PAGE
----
Happy People Are Annoying

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Release Date: 
March 14, 2023
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In his coming-of-age memoir, Happy People are Annoying, Josh Peck takes his readers on the jagged journey of his young life, up to his current 36-year-old self, now a popular social media influencer, with millions of millennial and centennial fans. It is they who will gravitate to this book to search out the secrets long hidden behind Peck’s humor and ever-smiling façade—his trademarks of a long career as a popular child actor.

By the time Peck was eight years old, he was doing stand-up comedy, and by 15, he had his own television show. But behind the scenes, his single mother struggled to pay the rent and both Josh and his mother had serious eating issues. As a chubby (really obese), funny kid, fast on his feet, Peck was an instant hit with audiences and was hired as a young actor for many sitcom television shows. His role in the Drake and Josh Show (2004–2007) cemented his popularity and his resume as a child and adolescent star sparkled, in spite of his lack of formal theater training.

By 2005, Peck knew he had to shed weight: He wanted to be a more-healthy role model for his fans and was tired of pouring himself into a corset before each show. Soon his audiences were aware he was losing weight and by the time the Drake and Josh Show ended, he’d shed over 100 pounds. But his obsessive-compulsive and addictive personality soon sought relief from the traumas of his childhood in alcohol and drugs. Resolute to conquer his demons, he worked hard to be sober, and has been for the last 13 years.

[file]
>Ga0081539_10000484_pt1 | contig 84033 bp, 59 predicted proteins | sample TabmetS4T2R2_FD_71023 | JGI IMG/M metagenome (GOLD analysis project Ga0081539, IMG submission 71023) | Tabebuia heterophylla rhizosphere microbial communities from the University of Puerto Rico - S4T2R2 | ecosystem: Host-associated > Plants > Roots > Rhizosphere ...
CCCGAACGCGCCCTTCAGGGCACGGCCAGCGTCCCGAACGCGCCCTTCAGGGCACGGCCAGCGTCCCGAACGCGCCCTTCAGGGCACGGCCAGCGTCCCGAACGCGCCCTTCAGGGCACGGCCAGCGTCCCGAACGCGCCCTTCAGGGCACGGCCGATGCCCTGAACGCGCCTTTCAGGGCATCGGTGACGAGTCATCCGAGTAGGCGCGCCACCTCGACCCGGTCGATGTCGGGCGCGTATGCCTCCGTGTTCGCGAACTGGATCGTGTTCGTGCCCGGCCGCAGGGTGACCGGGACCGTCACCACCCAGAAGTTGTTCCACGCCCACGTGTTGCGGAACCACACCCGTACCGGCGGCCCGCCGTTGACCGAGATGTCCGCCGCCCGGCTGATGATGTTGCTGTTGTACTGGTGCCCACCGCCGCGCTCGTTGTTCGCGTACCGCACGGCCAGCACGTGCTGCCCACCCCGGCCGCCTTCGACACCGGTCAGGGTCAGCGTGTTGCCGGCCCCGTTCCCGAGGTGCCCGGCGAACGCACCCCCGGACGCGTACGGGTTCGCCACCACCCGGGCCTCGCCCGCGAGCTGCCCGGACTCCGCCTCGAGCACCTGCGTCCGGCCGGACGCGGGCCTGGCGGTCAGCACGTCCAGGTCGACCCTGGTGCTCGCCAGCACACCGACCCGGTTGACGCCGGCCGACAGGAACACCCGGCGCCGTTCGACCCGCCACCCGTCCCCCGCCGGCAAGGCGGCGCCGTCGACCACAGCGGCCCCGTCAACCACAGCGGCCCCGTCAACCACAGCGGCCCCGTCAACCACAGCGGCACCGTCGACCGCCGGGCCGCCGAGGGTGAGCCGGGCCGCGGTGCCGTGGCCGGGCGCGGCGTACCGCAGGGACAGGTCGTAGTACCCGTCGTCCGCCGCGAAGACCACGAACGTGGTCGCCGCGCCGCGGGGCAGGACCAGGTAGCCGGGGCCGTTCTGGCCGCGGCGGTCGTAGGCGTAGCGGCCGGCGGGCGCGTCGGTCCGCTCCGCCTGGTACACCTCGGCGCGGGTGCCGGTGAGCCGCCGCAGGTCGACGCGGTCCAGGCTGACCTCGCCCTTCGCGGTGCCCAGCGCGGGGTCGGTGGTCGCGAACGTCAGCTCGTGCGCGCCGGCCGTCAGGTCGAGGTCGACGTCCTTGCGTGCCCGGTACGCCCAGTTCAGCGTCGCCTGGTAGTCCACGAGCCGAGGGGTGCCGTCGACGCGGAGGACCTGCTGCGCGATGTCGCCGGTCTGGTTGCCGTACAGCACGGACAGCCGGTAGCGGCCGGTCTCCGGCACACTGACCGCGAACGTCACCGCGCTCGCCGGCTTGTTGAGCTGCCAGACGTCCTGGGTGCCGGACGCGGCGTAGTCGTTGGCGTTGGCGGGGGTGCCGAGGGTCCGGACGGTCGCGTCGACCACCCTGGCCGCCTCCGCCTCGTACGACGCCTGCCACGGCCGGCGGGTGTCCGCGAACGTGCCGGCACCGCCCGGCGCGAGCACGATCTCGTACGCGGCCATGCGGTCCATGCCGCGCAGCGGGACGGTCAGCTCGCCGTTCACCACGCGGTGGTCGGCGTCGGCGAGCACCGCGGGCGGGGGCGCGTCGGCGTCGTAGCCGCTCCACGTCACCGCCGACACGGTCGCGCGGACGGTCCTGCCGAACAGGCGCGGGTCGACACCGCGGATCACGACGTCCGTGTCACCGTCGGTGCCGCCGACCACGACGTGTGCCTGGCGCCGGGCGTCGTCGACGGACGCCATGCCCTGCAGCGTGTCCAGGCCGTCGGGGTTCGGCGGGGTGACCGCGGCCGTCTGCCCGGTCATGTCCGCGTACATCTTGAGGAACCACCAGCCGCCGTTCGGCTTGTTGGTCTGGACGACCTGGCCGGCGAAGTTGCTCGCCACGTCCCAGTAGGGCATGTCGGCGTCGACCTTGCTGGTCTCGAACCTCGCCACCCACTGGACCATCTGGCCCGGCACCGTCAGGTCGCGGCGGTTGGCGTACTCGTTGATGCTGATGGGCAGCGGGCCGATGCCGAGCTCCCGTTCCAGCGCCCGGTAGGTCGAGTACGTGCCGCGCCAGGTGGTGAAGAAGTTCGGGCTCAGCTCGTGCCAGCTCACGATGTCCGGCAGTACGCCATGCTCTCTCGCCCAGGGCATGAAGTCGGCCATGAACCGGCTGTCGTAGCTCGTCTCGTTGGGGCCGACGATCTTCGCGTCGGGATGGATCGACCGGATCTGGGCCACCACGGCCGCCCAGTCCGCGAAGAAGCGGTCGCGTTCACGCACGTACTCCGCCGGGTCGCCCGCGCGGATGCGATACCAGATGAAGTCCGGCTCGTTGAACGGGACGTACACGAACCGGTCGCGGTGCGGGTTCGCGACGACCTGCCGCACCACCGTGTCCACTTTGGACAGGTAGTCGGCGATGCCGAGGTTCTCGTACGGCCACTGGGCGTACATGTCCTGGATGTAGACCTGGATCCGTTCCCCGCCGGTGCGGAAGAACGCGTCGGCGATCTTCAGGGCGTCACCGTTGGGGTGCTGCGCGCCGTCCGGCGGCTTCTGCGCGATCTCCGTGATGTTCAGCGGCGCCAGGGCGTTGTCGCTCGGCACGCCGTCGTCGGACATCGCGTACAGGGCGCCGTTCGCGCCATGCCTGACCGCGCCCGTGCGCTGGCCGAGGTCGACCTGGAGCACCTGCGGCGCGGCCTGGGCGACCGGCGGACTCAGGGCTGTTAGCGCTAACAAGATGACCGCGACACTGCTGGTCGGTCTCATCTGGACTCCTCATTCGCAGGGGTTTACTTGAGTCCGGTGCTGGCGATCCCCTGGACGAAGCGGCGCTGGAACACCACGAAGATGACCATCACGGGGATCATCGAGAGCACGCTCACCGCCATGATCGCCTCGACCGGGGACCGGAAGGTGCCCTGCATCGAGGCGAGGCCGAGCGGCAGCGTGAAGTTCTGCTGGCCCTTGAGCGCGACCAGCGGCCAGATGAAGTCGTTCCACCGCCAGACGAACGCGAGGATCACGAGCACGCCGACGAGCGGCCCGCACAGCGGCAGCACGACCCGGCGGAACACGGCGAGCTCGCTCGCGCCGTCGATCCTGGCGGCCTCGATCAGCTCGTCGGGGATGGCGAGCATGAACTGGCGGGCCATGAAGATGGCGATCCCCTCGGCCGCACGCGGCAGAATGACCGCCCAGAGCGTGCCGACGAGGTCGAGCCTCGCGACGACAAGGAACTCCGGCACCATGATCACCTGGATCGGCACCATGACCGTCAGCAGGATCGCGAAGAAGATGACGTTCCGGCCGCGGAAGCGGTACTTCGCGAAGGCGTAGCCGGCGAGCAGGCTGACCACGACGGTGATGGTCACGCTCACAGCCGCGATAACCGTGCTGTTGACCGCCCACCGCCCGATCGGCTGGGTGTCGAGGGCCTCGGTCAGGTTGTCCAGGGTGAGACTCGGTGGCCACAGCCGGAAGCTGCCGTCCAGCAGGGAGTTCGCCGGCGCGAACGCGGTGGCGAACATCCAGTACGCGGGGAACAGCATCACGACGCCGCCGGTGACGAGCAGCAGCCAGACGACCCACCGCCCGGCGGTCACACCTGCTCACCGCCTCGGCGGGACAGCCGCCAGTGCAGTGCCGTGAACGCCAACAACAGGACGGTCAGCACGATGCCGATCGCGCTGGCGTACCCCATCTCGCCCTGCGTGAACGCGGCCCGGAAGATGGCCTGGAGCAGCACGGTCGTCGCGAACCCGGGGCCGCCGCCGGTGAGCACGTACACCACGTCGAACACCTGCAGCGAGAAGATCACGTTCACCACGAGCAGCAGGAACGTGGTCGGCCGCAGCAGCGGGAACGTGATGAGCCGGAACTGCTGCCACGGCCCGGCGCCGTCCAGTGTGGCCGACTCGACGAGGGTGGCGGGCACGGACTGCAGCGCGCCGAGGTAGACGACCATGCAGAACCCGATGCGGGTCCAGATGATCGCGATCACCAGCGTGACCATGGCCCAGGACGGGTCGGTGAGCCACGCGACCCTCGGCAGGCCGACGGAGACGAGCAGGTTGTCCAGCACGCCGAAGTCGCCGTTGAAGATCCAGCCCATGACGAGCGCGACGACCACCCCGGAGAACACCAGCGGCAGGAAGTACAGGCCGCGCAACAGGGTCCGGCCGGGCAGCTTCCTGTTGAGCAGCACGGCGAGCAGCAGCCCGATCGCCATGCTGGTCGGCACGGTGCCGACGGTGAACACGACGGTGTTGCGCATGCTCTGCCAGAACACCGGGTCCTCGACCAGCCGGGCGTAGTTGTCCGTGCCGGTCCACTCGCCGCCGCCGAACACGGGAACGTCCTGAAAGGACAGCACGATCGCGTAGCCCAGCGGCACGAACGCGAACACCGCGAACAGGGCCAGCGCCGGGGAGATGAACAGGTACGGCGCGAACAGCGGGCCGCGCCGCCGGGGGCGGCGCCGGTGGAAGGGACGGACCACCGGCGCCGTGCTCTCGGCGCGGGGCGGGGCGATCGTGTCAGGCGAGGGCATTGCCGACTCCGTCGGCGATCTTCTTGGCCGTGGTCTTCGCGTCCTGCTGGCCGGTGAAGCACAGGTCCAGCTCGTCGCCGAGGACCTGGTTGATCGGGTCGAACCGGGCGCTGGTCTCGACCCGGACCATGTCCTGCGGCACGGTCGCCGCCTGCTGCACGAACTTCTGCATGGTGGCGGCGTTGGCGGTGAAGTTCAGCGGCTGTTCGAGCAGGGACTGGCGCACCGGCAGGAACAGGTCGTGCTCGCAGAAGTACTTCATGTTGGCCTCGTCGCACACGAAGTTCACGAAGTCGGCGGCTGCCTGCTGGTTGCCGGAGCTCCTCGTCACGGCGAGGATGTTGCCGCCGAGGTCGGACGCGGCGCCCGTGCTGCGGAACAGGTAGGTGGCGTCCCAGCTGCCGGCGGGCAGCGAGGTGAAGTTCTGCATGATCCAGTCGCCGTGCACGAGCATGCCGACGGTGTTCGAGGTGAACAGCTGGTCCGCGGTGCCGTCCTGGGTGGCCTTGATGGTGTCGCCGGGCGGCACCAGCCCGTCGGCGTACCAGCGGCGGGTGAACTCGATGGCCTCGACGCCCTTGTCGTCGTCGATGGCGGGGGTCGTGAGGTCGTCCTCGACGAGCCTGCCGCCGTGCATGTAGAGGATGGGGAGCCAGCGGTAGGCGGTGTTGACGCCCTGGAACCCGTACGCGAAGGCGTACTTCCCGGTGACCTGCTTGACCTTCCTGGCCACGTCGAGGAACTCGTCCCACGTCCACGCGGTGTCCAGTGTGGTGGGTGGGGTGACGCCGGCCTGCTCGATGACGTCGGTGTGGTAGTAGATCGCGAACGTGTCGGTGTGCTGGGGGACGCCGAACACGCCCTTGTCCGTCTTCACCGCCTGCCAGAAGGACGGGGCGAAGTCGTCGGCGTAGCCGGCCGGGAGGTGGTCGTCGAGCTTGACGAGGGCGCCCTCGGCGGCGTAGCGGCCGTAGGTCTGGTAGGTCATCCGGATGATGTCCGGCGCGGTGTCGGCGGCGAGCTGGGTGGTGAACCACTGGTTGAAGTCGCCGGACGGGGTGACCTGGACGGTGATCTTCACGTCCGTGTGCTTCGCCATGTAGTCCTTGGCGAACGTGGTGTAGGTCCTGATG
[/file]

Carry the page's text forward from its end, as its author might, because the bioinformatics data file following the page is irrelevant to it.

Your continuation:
Overcoming food, alcohol, and drug addictions are not easy accomplishments for most people, especially those plagued by adverse childhood experiences. Peck’s father disowned him while he was still in the womb, his mother worked hard to support herself and her child, and Josh suffered from low self-esteem, insecurity, and anxiety. Having few adult role models and little formal education, Josh struggled with goal-setting as well as expressing his emotions and thoughts. Many readers will want to know more about just how he was able to control his desires for food, alcohol, drugs—and what he was thinking as he went through the process of shedding these harmful behaviors. But Josh either doesn’t want to share much with the reader or he is not mature enough to do the deep reflection demanded of living through serious problems.

When Josh Peck pens another memoir in 25 years, he’ll be in a better position to fully explore his demons, his feelings, and the meanings he attaches to his life choices.

As Josh’s acting opportunities waned, he turned to technology, a likely choice for a millennial. Being entrepreneurial, Peck found ways to make money through advertising on his You Tube series. By 2019, he was making seven figures, had a wife he adored, a young son, and a huge internet following. As he reflected on his life, he was satisfied, happy that he had finally found love and created a meaningful role for himself that gave him a huge platform as well as a stable and robust income. Finally, Josh was aware that he actually liked himself and didn’t have to perform for external praise. He had learned to create his own happiness.

This “feel-good” child-actor memoir will delight Peck’s fans while leaving others looking for more information, more answers. While the author has proclaimed his satisfaction with his current life, he continues to seek the deep meanings, and like so many of us, continues to evolve and discover himself.